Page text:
Authorities signal market reforms to continue despite COVID-19 situation
ChiNext, China's innovative startup-heavy stock market, may see its first initial public offering under the registration-based system later this year, an indication that reforms are on track despite the ongoing novel coronavirus outbreak, experts said.
The latest signals from top authorities have indicated a resolute yet prudent stance in carrying out the market-oriented, registration-based IPO system on ChiNext, which was listed among the top leadership's annual task list, they said.
The General Office of the State Council, China's Cabinet, released a circular on Saturday that called for piloting the registration-based IPO system on ChiNext, as a critical step of implementing the revised Securities Law, which took effect on Sunday.
"There should still be some time before the ChiNext, and especially the main board, implement the registration-based system", the China Securities Regulatory Commission, the top securities regulator, said earlier last month.
The statements showed regulators' determination in implementing the new system on ChiNext by the end of the year as scheduled, while flexibly fine-tuning the agenda based on actual market conditions, said Hong Rong, founder of the Shanghai-based investor education institution Hongda Education.
If the market was pressured by pessimistic expectations, regulators could consider postponing the reform for a while as the same could magnify market declines in the short term by sparking concerns that more IPOs may strain market liquidity, said Hong.
The benchmark Shanghai Composite Index closed 0.74 percent higher at 2992.90 points on Tuesday after the previous session's jump of 3.15 percent, recouping all the loss recorded on Friday when fears surrounding a global outbreak of the virus weighed on the market.
"Flexibility in this year's specific timing and pace of rolling out the reform can be expected, given the lingering uncertainty of the virus," said Liu Wenqiang, a researcher with Shenzhen-based Great Wall Securities.
Recent policy signals have indicated that regulators are prepared to strike a balance between facilitating more market-oriented IPOs under the reform and maintaining ample liquidity of existing stocks, Liu said.
"It is very likely that draft rules regarding ChiNext's registration-based system will be rolled out in the second quarter of the year," said an investment banker with a foreign-invested brokerage who declined to be named.
"Our projects related to the reform are being advanced smoothly," he said, adding that the first batch of listed firms under the registration-based system may debut on the ChiNext in the fourth quarter.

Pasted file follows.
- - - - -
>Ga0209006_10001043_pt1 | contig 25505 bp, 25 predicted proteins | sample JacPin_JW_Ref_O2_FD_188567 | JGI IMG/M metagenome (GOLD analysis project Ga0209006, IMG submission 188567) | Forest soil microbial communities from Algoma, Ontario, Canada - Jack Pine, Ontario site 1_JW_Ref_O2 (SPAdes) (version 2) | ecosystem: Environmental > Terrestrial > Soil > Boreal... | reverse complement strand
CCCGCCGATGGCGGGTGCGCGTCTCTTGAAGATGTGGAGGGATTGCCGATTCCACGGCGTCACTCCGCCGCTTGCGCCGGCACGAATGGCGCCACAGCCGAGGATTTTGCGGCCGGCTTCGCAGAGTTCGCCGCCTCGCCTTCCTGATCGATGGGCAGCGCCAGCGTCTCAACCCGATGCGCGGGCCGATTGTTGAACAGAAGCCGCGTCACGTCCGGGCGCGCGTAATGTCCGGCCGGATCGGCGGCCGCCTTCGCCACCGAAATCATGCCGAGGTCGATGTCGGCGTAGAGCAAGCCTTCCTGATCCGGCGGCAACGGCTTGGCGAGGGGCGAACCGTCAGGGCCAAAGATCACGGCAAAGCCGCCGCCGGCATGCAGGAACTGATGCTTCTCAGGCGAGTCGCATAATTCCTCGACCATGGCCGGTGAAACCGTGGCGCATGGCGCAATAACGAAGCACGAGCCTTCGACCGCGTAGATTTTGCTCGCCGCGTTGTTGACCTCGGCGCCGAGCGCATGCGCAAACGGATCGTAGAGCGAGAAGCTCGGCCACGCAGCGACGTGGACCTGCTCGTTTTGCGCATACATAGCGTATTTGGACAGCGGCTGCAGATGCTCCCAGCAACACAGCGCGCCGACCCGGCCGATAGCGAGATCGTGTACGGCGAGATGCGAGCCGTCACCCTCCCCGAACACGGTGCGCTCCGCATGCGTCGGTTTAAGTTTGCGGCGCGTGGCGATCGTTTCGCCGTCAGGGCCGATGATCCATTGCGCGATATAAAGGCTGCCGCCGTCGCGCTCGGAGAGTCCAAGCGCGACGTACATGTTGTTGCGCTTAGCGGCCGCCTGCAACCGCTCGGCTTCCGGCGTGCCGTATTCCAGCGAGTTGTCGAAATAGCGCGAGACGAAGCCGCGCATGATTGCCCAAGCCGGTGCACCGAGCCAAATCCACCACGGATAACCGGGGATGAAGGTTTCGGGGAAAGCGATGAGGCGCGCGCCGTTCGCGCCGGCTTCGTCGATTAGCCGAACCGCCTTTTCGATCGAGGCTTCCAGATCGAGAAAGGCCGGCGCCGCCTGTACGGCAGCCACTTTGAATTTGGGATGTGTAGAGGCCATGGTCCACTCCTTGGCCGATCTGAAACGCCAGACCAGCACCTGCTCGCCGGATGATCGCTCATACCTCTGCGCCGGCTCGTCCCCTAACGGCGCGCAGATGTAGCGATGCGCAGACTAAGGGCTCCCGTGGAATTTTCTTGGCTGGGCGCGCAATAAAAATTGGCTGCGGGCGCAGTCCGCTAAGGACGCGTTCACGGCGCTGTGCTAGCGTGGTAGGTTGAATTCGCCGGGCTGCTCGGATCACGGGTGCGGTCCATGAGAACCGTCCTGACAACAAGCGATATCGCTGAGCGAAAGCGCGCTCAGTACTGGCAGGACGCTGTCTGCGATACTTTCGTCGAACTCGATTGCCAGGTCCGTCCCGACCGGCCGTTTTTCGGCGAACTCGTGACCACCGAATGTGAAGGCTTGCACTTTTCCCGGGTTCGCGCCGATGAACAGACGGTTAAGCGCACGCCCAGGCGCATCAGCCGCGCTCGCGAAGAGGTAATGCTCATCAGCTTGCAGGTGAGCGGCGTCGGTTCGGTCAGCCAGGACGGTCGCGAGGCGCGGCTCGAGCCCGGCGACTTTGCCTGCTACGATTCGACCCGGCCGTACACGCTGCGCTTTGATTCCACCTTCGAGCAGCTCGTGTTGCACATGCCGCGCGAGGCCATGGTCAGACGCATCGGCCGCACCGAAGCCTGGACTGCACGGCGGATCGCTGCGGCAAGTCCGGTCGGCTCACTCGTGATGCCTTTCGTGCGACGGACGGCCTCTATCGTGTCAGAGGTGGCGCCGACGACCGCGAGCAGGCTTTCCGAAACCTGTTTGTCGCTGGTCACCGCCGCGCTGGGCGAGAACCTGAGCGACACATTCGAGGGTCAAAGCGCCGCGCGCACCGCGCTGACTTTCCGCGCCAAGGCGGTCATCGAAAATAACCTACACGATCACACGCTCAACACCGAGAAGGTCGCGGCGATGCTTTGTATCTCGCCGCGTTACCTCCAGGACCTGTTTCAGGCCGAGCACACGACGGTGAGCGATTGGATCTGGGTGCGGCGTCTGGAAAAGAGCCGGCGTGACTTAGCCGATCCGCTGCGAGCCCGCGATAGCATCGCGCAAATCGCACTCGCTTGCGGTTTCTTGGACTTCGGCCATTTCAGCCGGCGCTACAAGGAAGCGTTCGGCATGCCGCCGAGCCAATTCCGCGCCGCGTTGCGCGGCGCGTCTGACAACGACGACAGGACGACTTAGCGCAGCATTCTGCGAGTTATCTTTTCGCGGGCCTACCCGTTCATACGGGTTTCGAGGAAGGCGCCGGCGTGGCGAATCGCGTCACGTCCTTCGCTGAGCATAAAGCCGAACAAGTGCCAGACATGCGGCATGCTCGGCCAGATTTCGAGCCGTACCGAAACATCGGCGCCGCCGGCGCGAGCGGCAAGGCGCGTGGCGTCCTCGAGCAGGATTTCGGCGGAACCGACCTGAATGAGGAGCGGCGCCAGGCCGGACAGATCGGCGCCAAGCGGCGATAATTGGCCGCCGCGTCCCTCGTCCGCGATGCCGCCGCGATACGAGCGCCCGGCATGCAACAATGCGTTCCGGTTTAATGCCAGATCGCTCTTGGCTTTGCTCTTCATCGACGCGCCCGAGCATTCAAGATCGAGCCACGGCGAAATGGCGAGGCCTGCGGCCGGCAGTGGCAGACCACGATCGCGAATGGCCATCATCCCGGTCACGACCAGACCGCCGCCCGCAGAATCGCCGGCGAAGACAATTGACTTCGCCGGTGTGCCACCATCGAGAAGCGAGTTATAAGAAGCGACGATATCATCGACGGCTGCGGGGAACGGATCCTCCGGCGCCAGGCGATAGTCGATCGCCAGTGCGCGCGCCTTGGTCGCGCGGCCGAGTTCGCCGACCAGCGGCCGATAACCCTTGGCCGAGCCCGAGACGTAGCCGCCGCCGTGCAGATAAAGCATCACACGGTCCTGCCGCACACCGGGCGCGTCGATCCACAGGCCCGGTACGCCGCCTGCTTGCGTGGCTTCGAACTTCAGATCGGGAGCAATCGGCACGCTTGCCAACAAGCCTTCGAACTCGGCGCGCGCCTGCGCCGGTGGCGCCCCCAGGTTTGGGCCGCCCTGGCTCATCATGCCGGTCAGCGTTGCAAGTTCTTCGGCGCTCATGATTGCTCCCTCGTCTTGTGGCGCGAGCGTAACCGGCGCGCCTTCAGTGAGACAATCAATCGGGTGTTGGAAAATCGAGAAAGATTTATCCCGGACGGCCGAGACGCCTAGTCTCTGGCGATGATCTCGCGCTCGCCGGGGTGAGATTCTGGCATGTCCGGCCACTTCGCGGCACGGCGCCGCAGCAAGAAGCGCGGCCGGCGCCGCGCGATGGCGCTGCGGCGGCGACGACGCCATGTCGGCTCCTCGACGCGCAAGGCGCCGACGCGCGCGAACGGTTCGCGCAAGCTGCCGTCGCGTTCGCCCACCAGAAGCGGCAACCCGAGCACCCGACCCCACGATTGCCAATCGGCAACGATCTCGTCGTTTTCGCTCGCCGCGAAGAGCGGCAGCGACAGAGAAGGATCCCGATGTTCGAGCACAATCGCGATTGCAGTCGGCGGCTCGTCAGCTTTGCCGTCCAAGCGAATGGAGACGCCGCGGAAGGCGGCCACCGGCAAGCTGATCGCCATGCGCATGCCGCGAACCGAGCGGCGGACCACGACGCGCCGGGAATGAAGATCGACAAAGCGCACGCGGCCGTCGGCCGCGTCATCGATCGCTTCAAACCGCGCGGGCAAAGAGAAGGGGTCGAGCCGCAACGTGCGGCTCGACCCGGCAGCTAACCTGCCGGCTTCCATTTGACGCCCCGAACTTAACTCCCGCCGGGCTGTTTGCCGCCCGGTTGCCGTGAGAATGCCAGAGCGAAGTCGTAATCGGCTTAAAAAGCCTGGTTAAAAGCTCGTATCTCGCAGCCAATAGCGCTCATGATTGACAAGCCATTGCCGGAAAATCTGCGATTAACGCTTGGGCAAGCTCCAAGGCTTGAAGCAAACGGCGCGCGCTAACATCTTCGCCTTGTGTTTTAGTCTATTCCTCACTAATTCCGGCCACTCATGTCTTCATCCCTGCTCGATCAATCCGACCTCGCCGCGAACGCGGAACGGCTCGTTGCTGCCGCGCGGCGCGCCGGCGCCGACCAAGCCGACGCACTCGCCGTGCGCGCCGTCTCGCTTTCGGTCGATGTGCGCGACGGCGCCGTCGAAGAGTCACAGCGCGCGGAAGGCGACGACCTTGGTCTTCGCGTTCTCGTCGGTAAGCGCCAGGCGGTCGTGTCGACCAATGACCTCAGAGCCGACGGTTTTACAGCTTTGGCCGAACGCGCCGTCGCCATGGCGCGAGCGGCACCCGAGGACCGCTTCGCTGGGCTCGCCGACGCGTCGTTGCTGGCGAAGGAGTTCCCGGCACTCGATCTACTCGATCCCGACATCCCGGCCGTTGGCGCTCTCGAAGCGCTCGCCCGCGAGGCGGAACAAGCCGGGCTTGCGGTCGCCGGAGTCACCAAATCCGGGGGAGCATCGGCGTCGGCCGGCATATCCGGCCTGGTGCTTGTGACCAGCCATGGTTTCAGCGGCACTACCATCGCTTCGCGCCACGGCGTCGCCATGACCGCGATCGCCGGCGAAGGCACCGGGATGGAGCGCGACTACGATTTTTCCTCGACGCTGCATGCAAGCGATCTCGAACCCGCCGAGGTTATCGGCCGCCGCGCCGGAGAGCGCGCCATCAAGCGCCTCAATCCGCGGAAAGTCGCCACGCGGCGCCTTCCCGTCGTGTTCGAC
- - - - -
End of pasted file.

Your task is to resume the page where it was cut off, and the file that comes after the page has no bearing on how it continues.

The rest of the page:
China first introduced the registration-based system on Shanghai's sci-tech innovation board, or the STAR Market, in July last year.
Shenzhen's ChiNext was chosen as the next test field, with the tone-setting annual Central Economic Work Conference held in December calling for steady advancement of the ChiNext reforms.
Wang Jiyue, an independent analyst and an investment banking veteran, said the ChiNext's registration-based reform will profoundly influence the A-share market, as it is a key move to elevate market efficiency and support economic upgrading.
Different from the STAR Market as a new submarket, the ChiNext is a 10-year-old board with about 800 listed firms, Wang said. It is critical to safeguard the interests of existing listed firms and investors on the board when pushing ahead with reforms, he said.
For instance, as the new system enables more fast-growing firms to get listed, older listed firms that have lost growth potential could face threats of lower valuation and even delisting as investors turn to the new gazelle companies. This could in turn hurt interests in the delisted firms, experts said. Gazelle companies are those with fast sales growth, rather than their absolute size. They can range in size from small companies to very large enterprises.
Hong said the relaxed refinancing regulations, which took effect on Feb 14, will help shield such risks and boost the quality of listed firms, as older ChiNext-listed firms can get refinancing much easier than before to buy quality assets and retain high growth speed.
The ChiNext index rose 20.87 percent to 2173.35 points this year as of Tuesday.
To minimize liquidity pressure on the whole market, the ChiNext's registration-based reform can learn from the STAR Market in terms of attracting funds for IPOs that are different from those investing in existing stocks, said Liu Yu-Jane, a professor of finance with Peking University's Guanghua School of Management.